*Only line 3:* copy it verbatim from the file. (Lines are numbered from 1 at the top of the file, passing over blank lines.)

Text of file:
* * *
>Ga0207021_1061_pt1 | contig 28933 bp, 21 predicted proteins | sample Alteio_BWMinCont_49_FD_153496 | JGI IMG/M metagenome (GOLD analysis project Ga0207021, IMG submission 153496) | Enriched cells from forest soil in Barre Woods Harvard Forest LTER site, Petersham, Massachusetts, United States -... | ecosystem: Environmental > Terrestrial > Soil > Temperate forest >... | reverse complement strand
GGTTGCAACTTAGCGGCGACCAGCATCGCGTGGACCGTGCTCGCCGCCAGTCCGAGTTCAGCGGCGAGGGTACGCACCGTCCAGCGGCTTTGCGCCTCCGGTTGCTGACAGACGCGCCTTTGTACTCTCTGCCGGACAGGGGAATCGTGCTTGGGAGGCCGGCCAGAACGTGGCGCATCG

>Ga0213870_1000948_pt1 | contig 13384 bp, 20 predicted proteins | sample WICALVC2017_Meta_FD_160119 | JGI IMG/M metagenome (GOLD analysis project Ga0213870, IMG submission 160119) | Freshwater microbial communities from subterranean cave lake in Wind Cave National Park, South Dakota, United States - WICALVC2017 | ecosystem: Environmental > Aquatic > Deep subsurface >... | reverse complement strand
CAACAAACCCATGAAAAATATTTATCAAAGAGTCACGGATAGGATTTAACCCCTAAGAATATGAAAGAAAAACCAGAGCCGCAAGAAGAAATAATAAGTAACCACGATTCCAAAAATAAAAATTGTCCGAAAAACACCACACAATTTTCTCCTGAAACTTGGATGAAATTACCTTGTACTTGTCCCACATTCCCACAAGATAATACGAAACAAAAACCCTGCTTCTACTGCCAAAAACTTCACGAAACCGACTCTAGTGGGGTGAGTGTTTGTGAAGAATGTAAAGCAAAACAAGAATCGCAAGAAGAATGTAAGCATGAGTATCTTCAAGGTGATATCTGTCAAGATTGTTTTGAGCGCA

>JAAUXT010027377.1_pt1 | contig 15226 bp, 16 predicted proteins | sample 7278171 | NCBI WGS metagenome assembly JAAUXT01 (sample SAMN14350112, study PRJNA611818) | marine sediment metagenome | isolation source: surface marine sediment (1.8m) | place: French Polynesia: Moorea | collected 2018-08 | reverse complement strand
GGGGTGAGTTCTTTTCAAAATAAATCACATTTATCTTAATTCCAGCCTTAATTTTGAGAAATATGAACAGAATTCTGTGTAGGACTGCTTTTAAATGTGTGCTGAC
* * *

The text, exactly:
>Ga0213870_1000948_pt1 | contig 13384 bp, 20 predicted proteins | sample WICALVC2017_Meta_FD_160119 | JGI IMG/M metagenome (GOLD analysis project Ga0213870, IMG submission 160119) | Freshwater microbial communities from subterranean cave lake in Wind Cave National Park, South Dakota, United States - WICALVC2017 | ecosystem: Environmental > Aquatic > Deep subsurface >... | reverse complement strand